The Memphis Police Department fired a sixth officer on Friday as it announced further findings from its internal investigation into the death of Tyre Nichols.
Nichols, 29, passed away in the hospital on Jan. 10, three days after a violent encounter with five Memphis police officers during a traffic stop that ultimately ended with Nichols succumbing to injuries sustained in the incident. The encounter was captured in video recordings made public by the city of Memphis on Jan. 27.
In a statement, Memphis PD said it concluded that former officer Preston Hemphill, 26, violated multiple department policies, resulting in his termination. Hemphill had already been suspended on Monday with pay, pending a hearing.
Hemphill was charged with violations of personal conduct, truthfulness, use of a conducted energy weapon (TASER), uniform and equipment regulations, and processing of recovered property, according to Memphis PD.
Memphis PD said the investigation into the five other officers charged over Nichols’s death is ongoing, with updates expected to be released in the near future.
Hemphill was hired by the MPD in March 2018.
An attorney for Hemphill said his client would cooperate fully with police.
“While we disagree with this termination, Preston Hemphill will continue to cooperate with all authorities in the investigation into the death of Mr. Nichols,” Lee Gerald said.
A seventh police officer, whose identity has not been disclosed, was also taken off duty without pay, according to the Memphis Police Department.
Along with the seven police officers, three members of the city’s fire department have been dismissed for not providing adequate medical care to Nichols after he was handcuffed.
Additionally, two Shelby County Sheriff’s deputies were removed from duty without pay pending a review, Sheriff Floyd Bonner said on Jan. 27 after the video of Nichols’s arrest became public.
Meanwhile, the special police unit that was tasked with combating rising crime in Memphis was disbanded on Jan. 28. The Scorpion unit, launched in November 2021, comprised three teams of about 30 officers. The unit partly targeted violent offenders in crime hotspots in the city. But it has faced heavy criticism in the aftermath of Nichols’s death.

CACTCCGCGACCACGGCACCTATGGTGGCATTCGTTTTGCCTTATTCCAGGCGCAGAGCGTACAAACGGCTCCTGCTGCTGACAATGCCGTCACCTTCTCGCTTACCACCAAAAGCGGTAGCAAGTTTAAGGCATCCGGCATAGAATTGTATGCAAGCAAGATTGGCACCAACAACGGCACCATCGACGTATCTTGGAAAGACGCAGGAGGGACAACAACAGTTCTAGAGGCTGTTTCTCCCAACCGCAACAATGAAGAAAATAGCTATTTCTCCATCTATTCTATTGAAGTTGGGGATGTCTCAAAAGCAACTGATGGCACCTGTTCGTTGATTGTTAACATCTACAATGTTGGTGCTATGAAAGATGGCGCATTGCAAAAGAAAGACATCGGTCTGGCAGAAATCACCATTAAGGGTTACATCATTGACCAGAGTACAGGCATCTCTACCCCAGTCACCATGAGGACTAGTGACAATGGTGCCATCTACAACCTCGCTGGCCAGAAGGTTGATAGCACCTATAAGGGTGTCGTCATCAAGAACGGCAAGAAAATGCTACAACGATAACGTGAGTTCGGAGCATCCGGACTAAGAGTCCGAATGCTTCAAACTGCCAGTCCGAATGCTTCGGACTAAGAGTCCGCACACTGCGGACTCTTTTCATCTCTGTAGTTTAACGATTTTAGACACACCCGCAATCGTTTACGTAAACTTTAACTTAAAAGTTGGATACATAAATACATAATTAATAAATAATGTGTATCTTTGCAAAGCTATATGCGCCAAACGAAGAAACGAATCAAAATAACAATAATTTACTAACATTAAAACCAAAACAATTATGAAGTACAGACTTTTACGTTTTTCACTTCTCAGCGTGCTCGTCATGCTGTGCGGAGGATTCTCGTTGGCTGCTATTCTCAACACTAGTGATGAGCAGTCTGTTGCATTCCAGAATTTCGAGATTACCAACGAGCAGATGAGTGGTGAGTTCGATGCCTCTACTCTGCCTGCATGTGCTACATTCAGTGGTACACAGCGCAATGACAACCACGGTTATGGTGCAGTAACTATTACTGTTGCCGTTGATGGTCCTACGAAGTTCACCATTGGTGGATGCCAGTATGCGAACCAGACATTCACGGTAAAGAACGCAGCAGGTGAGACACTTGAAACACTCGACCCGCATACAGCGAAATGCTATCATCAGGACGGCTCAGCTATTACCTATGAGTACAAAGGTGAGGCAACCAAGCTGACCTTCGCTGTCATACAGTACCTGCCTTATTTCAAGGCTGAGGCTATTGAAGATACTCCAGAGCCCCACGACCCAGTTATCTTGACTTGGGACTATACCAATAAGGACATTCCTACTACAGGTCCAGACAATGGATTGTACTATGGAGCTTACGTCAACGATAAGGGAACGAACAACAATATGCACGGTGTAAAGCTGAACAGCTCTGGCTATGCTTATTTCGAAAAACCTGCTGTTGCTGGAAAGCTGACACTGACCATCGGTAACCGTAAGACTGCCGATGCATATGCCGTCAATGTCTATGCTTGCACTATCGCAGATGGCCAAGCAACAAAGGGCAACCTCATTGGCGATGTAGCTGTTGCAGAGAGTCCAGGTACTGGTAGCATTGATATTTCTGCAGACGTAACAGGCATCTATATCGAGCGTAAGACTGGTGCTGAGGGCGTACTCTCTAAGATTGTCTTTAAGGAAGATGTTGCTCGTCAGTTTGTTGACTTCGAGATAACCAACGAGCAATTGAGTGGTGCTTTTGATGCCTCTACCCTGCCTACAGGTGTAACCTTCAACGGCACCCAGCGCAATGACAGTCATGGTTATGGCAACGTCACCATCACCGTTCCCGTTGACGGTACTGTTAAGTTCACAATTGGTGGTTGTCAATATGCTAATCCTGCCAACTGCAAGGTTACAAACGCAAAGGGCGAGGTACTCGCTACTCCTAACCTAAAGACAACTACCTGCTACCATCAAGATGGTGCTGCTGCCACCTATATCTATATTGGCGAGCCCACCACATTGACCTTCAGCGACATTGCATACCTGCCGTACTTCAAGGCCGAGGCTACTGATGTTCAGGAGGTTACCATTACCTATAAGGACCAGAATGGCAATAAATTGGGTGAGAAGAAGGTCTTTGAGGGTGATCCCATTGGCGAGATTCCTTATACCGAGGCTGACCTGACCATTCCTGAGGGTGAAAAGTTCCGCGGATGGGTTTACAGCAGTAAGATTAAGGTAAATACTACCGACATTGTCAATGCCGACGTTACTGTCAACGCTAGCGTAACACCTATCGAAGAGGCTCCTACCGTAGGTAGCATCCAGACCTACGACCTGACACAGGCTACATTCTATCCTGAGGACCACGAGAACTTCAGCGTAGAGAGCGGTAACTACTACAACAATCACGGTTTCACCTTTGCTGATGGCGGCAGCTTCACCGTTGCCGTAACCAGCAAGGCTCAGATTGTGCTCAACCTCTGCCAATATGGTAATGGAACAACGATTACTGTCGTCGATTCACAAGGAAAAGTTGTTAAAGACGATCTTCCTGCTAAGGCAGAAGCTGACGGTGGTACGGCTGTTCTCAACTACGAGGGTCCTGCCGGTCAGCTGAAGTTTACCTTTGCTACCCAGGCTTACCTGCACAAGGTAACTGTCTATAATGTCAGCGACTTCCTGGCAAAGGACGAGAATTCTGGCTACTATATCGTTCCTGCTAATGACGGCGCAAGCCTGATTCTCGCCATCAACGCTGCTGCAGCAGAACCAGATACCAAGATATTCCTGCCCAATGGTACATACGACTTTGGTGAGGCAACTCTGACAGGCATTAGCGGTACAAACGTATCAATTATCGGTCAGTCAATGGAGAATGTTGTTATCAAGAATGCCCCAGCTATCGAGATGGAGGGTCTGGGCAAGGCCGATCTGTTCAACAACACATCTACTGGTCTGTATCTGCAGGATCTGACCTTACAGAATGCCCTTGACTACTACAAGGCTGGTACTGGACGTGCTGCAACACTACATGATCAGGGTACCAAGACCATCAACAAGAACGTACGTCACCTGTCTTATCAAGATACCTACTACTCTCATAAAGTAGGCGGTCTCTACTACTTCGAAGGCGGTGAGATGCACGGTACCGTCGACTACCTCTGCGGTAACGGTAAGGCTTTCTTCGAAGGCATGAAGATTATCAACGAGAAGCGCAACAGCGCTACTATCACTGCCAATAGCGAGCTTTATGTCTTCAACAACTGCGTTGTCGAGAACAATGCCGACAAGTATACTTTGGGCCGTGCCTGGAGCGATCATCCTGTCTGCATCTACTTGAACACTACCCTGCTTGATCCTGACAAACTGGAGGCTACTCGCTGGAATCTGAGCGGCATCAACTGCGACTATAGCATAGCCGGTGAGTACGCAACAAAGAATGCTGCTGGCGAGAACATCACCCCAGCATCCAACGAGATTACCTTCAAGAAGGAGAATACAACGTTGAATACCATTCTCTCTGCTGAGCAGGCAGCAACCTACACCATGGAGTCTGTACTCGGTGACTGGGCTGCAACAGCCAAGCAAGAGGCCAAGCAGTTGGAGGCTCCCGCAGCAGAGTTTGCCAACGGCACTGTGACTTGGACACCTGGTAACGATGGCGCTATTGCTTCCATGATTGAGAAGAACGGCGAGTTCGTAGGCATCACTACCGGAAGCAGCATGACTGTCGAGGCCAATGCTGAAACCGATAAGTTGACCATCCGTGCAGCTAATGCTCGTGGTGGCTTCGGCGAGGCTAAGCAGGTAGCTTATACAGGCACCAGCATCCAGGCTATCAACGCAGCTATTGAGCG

Hemphill and the five officers—Tadarrius Bean, Demetrius Haley, Desmond Mills Jr., Emmitt Martin III, and Justin Smith—were part of the special unit.
Hemphill’s attorney has previously said that Hemphill was wearing the body camera that recorded the first of the four videos released by authorities.
The video shows Hemphill appearing to use a Taser stun gun on Nichols after he was pulled from his vehicle, forced onto the ground, and sprayed with pepper spray. Once Nichols broke free and ran away, he was chased by the five officers who were later dismissed and was subjected to a violent beating.
The five officers face up to 60 years in prison if convicted of second-degree murder in Nichols’s death. They were also each charged with aggravated assault, aggravated kidnapping, official misconduct, and official oppression.
Nichols’s death has led to widespread protests and calls for justice. The family of Nichols, along with their attorneys and community activists, continue to demand further action such as the firing or charging of additional officers.
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